To persuade people, should we emphasise common ground?
August 13, 2013 9:48 PM   Subscribe

I remember reading a few years back about a piece of research or a theory in social psychology. The research found that a speaker should emphasise common ground when trying to persuade their listeners to change their opinion. By contrast, if they stressed how much their opinions diverged, the listeners would actually move further away from speaker's ideas than they were before. In other words, a conciliatory tone might be better than a strident attack if we want to persuade people. Does this ring a bell with anyone?
posted by dontjumplarry to Human Relations (15 answers total) 16 users marked this as a favorite
Response by poster: (It wasn't literally about spoken communication, but about persuasive communication in general).
posted by dontjumplarry at 9:49 PM on August 13, 2013

Sounds like Dale Carnegie to me
posted by Ideefixe at 9:57 PM on August 13, 2013

Not sure if this is what you're thinking of, but there's a great AskMetafilter comment along these lines (there are some other good answers there too, this is just the one I remember).
posted by unknowncommand at 10:06 PM on August 13, 2013 [2 favorites]

Getting Past No makes a number of points like that. It's by a co-founder of the Harvard Negotiation Project.
posted by Monsieur Caution at 10:14 PM on August 13, 2013 [1 favorite]

Response by poster: Thanks all.

Yeah I was wondering if it was actually based on any rigorous research or if it was more of a common sense principle from a self-help type book that may not actually hold true.
posted by dontjumplarry at 11:00 PM on August 13, 2013

I just got home a few minutes ago from hearing psychologist Daniel Kahneman (author of Thinking, Fast and Slow) speak and he touched on a related topic during his talk. While his specific points were more about how we humans decide what we believe is true (in a nutshell because we like or have faith in the messenger - I'm simplifying - there's obviously more to it than that) he also talked about the mechanics of forming (and changing) opinions, etc.

He may not be the author of the specific research you're thinking of - but there may something in his work that might be useful/of interest to you on this topic.
posted by hapax_legomenon at 11:04 PM on August 13, 2013 [1 favorite]

Before you decide on the worth of such general principles, I think you have to weigh the increasing diversity of society, and the rapidly growing complexity of communication. These days, it's really hard to craft even a simple message that will be universally understood, and reliably transmitted across all communication channels.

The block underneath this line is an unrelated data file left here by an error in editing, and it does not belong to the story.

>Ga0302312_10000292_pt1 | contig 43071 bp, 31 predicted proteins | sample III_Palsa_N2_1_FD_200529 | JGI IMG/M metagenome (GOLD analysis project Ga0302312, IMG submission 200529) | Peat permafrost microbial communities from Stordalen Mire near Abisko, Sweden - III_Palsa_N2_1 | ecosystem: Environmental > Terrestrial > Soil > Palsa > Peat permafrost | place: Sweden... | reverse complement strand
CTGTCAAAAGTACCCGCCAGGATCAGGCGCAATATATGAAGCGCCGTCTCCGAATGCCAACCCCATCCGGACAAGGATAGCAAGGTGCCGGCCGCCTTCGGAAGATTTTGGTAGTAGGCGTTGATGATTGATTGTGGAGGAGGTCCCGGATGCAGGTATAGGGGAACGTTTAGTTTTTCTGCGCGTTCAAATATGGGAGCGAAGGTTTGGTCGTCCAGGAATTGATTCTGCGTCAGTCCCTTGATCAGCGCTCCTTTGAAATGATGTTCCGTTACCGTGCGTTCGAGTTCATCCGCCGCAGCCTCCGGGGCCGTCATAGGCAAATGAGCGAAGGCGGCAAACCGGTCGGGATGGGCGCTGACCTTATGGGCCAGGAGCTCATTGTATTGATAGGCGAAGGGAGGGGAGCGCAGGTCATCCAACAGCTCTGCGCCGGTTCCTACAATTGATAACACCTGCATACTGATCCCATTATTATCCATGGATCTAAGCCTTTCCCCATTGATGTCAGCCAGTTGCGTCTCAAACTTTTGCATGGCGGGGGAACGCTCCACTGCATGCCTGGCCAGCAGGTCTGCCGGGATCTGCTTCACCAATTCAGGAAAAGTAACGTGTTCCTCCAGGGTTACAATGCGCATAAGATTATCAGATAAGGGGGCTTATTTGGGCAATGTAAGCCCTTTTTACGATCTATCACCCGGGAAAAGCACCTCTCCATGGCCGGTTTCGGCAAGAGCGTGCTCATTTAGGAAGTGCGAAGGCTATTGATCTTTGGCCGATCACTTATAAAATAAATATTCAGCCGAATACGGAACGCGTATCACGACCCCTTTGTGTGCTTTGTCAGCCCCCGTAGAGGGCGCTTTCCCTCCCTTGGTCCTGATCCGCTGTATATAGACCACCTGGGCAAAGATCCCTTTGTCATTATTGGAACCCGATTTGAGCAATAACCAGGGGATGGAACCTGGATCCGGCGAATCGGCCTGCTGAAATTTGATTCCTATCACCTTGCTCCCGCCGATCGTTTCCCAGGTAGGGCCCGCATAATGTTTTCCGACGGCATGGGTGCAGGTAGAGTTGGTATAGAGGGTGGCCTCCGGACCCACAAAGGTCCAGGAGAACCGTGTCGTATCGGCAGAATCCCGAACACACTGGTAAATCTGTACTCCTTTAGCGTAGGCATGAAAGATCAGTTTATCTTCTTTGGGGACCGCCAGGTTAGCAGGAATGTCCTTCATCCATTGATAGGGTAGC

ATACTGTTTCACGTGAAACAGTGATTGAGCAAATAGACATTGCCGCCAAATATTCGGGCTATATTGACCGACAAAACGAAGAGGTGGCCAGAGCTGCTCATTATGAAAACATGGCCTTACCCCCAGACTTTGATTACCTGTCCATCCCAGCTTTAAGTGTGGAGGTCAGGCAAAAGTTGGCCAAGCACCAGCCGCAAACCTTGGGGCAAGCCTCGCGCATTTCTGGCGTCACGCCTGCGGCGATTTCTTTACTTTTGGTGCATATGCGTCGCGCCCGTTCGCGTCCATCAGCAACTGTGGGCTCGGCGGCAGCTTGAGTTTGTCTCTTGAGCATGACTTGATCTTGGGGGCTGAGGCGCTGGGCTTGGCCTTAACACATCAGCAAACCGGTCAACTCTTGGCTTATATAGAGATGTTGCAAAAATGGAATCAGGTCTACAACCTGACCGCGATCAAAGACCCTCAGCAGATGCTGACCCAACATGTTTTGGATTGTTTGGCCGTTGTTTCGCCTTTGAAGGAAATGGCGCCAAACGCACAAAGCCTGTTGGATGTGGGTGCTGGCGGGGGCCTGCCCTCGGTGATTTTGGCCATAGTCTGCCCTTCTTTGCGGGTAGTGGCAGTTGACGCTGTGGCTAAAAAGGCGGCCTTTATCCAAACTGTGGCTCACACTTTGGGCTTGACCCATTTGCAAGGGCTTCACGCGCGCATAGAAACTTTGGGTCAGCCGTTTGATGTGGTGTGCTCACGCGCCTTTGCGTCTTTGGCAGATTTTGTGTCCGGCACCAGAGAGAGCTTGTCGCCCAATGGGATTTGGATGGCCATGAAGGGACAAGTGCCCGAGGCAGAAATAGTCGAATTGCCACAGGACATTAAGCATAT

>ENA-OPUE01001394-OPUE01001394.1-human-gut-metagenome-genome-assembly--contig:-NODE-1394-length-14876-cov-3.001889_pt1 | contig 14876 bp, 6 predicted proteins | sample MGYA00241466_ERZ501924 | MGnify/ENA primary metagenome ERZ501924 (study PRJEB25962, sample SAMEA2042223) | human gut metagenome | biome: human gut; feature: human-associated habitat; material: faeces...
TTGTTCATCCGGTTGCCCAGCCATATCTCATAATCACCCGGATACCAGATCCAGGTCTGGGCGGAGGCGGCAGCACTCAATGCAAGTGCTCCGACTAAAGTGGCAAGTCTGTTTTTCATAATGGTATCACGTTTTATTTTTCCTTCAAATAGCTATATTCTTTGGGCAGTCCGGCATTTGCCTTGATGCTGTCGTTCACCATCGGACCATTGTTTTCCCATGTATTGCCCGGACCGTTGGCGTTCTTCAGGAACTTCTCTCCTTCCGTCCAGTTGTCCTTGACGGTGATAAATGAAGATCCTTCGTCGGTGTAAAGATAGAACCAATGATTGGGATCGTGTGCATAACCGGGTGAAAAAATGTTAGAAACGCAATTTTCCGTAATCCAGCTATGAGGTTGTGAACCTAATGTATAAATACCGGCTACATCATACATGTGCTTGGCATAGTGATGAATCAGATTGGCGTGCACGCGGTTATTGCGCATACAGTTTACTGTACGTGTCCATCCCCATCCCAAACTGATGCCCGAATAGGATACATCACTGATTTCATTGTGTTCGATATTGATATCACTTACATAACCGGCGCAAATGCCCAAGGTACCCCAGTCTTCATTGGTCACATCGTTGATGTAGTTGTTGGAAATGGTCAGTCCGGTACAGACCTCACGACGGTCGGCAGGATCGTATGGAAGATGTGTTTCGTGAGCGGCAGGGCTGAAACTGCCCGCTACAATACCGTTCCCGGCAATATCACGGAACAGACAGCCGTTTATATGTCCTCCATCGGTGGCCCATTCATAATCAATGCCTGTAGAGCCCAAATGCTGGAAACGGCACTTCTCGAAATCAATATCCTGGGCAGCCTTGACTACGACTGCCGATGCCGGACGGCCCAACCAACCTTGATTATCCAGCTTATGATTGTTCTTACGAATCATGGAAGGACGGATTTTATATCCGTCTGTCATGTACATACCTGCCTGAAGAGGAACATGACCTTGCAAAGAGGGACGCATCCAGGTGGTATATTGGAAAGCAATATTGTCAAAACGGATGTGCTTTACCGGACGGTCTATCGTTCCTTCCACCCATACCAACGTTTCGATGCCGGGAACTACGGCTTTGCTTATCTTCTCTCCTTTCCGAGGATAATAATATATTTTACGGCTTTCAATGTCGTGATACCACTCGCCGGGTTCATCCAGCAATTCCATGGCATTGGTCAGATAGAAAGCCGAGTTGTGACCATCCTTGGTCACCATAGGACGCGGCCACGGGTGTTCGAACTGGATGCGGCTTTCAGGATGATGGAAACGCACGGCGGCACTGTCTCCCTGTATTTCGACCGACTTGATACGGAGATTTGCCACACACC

Even a master communicator like Oprah Winfrey is having problems making her point.
posted by paulsc at 11:27 PM on August 13, 2013

Best answer: I believe what you are looking for is Social Judgment Theory.

Attitude and Attitude Change was one of my favorite Psych classes in college. For even more fun, check out Cognitive Dissonance, my favorite theory of all-time, as it people do it so darn often they don't even know it.
posted by XhaustedProphet at 1:37 AM on August 14, 2013 [2 favorites]

That is founded upon real research, though for the life of me I can't remember the name of the effect (if there is one) or who did the research. Perhaps it was Cialdini, who is the 'father' of research on persuasion and influence? Or perhaps it is the counter-example to "attitude innoculation", whereby if you disagree first (at least a little), it will be more likely to lead to major disagreement later (as opposed to agreeing a little bit first).
posted by Halo in reverse at 1:39 AM on August 14, 2013 [3 favorites]

This reminds me of Getting to Yes, but its been a while since I've read it.
posted by travertina at 4:57 AM on August 14, 2013

You're going to want to read Influence by Robert Cialdini.

And, as always when the subject comes up, he's been to my house for dinner and he's AWESOME! (My Mom and I both went to ASU, he was her professor first.)
posted by Ruthless Bunny at 6:37 AM on August 14, 2013

In my opinion, this is a fundamental of communications that has reached the "no citation needed" point. Several sources listed above obviously mention it; my mind immediately jumped to Paul's Sermon on Mars Hill - he starts by commending them (or at least pointing out) their religious nature, and builds as far as he can on common ground before bringing up the Big Difference of Opinion...

making this idea at least a couple thousand years old, give or take...
posted by randomkeystrike at 7:26 AM on August 14, 2013

This probably isn't the exact piece you're looking for, but you might be interested in reading the article, Cultural Cognition of Scientific Consensus (and the related Cultural Cognition Project). The implications of this research point to the type of approach you describe, especially as it relates to public policymaking.
posted by a.steele at 8:36 AM on August 14, 2013

Related: Rogerian Argument
posted by Z. Aurelius Fraught at 9:42 AM on August 14, 2013

i think it depends on what you mean by "common ground."

you could argue that you should accept their assumptions, but then add some new fact or way of thinking, and that might persuade them. but i think this is a naive view.

the more "common ground" approach is to try to get at their motivations and then take that as a starting point. you can then debase one of their assumptions, and once you do that they will be more receptive to alternative arguments.
posted by cupcake1337 at 10:53 PM on August 14, 2013

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